The documentary film “Maryland’s Heart of the Civil War” received an Emmy Award from the National Capital Chesapeake Bay Chapter of the National Academy of Television Arts and Sciences earlier this summer. The film, which debuted last summer and has been broadcast on public television stations across the United States, features lush landscapes and compelling, real-life stories behind Maryland’s Civil War battlefields, military headquarters, museums and scenic byways.
Funded by the Maryland Heritage Areas Authority (MHAA) and the National Scenic Byways Program, the “Heart of the Civil War” documentary shares its name and its focus with the Maryland heritage area serving Frederick, Washington, and Carroll counties. The MHAA program, which supplies funding and technical assistance to the state’s 12 heritage areas, is administered by the Maryland Historical Trust, an agency of the Maryland Department of Planning.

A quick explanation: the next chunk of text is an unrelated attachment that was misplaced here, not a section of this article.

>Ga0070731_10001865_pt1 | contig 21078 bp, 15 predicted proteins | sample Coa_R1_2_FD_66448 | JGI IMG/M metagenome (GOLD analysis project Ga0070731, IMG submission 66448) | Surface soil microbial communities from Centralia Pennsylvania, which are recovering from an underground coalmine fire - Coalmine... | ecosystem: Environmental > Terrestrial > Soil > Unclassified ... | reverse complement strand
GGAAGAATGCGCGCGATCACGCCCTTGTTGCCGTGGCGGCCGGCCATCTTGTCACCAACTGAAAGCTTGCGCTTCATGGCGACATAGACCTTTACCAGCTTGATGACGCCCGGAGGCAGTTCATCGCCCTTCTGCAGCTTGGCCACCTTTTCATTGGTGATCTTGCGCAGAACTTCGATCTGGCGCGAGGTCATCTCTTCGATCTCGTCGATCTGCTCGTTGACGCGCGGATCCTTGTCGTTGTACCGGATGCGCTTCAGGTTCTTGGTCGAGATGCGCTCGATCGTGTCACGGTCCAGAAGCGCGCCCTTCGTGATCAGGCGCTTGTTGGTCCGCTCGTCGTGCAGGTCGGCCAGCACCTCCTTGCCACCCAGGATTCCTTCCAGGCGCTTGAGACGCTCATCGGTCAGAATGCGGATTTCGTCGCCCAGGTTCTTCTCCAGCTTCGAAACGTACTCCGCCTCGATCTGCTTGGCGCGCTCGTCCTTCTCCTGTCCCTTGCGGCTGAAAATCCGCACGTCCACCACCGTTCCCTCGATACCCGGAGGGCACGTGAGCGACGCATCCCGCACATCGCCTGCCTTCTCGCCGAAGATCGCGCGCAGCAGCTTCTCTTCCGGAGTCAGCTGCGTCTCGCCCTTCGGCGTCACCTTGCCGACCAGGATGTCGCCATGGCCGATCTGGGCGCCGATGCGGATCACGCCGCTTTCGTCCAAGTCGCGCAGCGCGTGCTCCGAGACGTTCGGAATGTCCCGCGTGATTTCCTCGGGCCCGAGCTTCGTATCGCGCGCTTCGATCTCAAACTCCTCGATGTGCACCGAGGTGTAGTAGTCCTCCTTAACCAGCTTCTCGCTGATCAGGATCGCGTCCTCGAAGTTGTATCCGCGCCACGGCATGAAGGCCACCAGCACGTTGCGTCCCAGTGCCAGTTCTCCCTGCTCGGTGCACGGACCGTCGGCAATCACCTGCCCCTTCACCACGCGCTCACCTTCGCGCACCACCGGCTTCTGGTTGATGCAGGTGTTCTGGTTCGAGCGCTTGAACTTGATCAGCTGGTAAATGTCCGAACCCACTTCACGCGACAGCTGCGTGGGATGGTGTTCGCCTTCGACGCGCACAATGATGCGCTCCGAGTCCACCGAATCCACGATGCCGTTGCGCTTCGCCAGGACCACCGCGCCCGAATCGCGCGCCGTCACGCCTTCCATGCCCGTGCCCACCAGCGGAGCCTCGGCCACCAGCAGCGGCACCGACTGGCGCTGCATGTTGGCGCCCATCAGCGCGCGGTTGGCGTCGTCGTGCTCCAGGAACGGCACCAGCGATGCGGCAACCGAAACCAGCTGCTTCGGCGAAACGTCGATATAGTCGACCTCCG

“Heart of the Civil War” tells the story of the war in Maryland, starting with Washington County native John Brown, the abolitionist who set the stage for war by seizing the U.S. arsenal at Harper’s Ferry. It moves through the three campaigns of 1862, 1863 and 1864 in central and western Maryland, with a focus on how those battles impacted the area. Throughout, the film explores Maryland’s role as a border state, with loyalties resting on both sides.
This is the second Civil War film funded by the MHAA to win an Emmy, following the Montgomery County Heritage Area’s film, “Life in a War Zone,” whose producer, Barbara Grunbaum, won in 2012. Both films won in the Historical Documentary category.
“Heart of the Civil War” was awarded a $47,000 MHAA project grant in 2012. The film was produced by the Tourism Council of Frederick County in partnership with Maryland Public Television (MPT).